The Patriots won’t be burned by Ray Rice this time around
|01.18.12 at 3:16 pm ET|
FOXBORO — It was the singular defining moment of one of the more humiliating losses in Patriots playoff history.
Ray Rice, off left guard, scoots through a hole, pushed Brandon Meriweather aside and motored 83 yards to a touchdown on the first play from scrimmage. The Ravens would go on to beat the Patriots, 33-14, two years ago and there are still many on the Patriots who remember that play.
Vince Wilfork was on the nose and watched as No. 27 sped past every Patriot.
“He’s tough to bring down,” Wilfork said. “I mean, his lower body is probably like my lower body, with big thighs and he’s very strong. Hard runner, low center of gravity, can catch well and can block. When you can put those three things in a running back, you’ve got a complete running back and he’s been doing it ever since he’s been in the league. Tough, tough guy to bring down. Very, very physical runner. To be that small, you wouldn’t expect him to be that tough of a runner.
“I’ll tell you what, he’s probably one of the toughest guys to bring down in this league because he always keeps those wheels spinning. He always comes up with big plays for his team, if it’s in the pass game or the running game. When you have a running back like that, you can do anything with him. I think the Ravens do a good job of using him. That’s first on our list, we have to slow him down if we want to be successful as a defense.”
Jerod Mayo was in his first NFL playoff game and was left in shock as Rice rambled downfield.
“He’s one of those guys that can do it all,” Mayo said. “He can catch the ball out of the backfield, he’s good in blitz pickup. He’s a small guy, but at the same time he’s strong. He always has his feet going, breaks a lot of tackles, so he’s a dangerous weapon for them. There’s a reason why he’s their leading receiver and leading rusher. You rarely see that. He’s a great player.”
But if there’s anyone bound and determined to make sure it doesn’t happen again, it’s coach Bill Belichick.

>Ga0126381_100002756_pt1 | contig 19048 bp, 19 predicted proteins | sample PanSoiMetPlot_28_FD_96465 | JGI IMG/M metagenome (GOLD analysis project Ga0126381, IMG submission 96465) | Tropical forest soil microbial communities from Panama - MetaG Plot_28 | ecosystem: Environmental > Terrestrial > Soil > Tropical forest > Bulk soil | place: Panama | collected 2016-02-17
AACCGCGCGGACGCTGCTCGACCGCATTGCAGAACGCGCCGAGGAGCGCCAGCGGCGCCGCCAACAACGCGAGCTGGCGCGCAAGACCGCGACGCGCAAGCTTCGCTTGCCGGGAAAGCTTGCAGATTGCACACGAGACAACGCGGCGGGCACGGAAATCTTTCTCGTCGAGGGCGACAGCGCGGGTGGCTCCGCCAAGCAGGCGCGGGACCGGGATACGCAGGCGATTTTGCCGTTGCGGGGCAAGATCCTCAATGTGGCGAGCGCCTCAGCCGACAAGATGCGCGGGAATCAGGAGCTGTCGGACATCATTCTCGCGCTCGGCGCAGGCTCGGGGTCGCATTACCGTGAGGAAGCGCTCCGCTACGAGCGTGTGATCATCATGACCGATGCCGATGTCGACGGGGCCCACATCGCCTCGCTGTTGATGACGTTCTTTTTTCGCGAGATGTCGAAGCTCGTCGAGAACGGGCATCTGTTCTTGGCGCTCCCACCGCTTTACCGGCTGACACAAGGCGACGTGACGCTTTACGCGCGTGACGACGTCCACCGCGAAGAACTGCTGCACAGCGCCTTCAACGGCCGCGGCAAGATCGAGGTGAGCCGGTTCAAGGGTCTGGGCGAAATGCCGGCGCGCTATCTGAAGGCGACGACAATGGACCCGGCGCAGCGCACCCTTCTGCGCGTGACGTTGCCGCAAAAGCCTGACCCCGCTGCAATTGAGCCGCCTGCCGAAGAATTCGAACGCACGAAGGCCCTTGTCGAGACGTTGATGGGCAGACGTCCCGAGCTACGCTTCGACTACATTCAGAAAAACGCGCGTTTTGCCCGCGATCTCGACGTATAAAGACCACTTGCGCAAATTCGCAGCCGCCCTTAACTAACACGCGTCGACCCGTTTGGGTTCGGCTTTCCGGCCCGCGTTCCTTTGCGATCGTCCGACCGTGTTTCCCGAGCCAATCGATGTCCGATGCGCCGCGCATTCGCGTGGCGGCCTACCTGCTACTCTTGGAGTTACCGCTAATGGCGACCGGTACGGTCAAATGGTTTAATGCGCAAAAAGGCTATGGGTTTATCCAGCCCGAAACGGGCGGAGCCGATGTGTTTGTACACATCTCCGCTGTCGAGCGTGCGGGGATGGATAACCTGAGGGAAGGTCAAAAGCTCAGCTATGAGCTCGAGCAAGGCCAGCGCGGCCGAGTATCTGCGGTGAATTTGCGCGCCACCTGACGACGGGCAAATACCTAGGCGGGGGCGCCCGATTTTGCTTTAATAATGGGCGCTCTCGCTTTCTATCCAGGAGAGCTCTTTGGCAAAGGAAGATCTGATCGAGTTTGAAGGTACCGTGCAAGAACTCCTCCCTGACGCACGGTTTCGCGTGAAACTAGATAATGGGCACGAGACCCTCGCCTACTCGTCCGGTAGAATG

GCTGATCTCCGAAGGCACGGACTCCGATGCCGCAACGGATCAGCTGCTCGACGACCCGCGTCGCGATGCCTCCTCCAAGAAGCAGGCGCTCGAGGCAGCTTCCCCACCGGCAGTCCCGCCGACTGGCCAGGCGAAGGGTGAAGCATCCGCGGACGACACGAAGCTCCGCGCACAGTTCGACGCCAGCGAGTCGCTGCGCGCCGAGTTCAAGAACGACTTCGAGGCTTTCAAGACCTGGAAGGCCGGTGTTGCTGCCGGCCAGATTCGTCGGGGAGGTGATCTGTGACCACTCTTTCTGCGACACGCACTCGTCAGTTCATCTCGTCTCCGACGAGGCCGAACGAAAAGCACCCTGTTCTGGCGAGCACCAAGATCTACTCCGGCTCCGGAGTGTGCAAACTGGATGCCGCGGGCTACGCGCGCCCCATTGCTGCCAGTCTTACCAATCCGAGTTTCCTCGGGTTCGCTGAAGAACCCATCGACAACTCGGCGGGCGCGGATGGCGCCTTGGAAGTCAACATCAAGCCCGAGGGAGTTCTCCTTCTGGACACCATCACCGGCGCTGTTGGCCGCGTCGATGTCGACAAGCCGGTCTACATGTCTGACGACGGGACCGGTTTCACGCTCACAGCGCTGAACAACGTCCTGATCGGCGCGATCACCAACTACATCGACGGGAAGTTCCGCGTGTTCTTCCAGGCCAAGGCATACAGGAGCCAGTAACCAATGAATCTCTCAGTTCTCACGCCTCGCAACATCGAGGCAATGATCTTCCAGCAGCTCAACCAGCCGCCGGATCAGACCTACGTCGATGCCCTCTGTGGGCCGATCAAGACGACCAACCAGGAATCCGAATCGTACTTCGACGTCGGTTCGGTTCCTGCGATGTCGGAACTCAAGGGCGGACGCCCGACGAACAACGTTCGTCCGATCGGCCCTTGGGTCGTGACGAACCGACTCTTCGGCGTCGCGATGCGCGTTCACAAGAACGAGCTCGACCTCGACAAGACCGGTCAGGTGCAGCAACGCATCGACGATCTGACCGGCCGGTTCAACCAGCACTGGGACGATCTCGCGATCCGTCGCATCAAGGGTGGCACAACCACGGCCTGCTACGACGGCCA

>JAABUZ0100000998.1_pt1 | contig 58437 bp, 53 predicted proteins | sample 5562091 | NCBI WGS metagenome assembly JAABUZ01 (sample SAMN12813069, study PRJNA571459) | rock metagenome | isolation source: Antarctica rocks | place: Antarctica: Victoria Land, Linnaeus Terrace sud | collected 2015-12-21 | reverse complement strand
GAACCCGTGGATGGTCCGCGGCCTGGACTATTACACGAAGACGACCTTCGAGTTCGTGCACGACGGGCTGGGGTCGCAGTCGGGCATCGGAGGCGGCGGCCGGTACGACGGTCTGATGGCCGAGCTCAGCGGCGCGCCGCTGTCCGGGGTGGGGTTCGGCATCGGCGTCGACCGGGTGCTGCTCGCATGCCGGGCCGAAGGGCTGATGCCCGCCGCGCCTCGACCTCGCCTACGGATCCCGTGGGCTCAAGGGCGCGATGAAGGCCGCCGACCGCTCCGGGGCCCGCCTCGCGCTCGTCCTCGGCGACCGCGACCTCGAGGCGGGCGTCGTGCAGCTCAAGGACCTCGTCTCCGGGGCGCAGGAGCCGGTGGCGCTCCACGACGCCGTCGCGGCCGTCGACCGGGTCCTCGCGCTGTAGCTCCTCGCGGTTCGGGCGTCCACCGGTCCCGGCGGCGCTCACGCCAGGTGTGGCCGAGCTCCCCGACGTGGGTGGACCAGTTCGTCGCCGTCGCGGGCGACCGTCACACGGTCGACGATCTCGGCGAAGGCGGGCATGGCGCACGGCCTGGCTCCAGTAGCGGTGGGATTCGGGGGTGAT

“Yeah, very, very tough guy to defend,” Belichick said Wednesday. “Similar to problems that we’ve had with [C.J.] Spiller, Reggie Bush in Miami, guys like that can run the ball inside, can run the ball outside, can run with power, can take short plays and go for long yardage, can take wheel routes and close routes and routes out of the backfield and out-run the defense and get behind them. He’s a tough guy to matchup on and he does so many things that you try to stop one thing and you’re vulnerable somewhere else. As usual, it just comes down to team defense, everybody doing their job.”
The Patriots made adjustments in their next meeting, holding him to 88 yards in 28 carries and a long of eight yards, as the Patriots beat the Ravens, 23-20, in overtime on Oct. 17, 2010.
Belichick and the Patriots no doubt paid attention to the Texans defensive scheme last Sunday, a game plan that held Rice to just 60 rushing yards in 21 carries, an average of just 2.9 yards with a fumble. And like Reggie Bush, Roy Helu, Jr, C.J. Spiller, Fred Jackson, Rice is a shifty back who can catch the ball as a multi-dimensional back. Sunday, he caught four balls for 20 yards.
“I don’t think, obviously, any one person can stop a player of his caliber,” Belichick added. “It takes a great team effort to do that, whether it’s running or covering or screen passes. It could be a screen pass for 50 yards, it could be a wheel route out of the backfield for 50 yards. It could be the crossing pattern against the Jets that went for 50 yards, it could be a running play up the middle against Cincinnati or two of them actually in short yardage that go for 60, 70 yards. We’ve seen him do it against us, so I have all the respect in the world for Ray Rice. He’s a tough football player. He’s versatile and he really can kill you in a lot of different ways, including returning kicks. I hope they don’t do that with him.”
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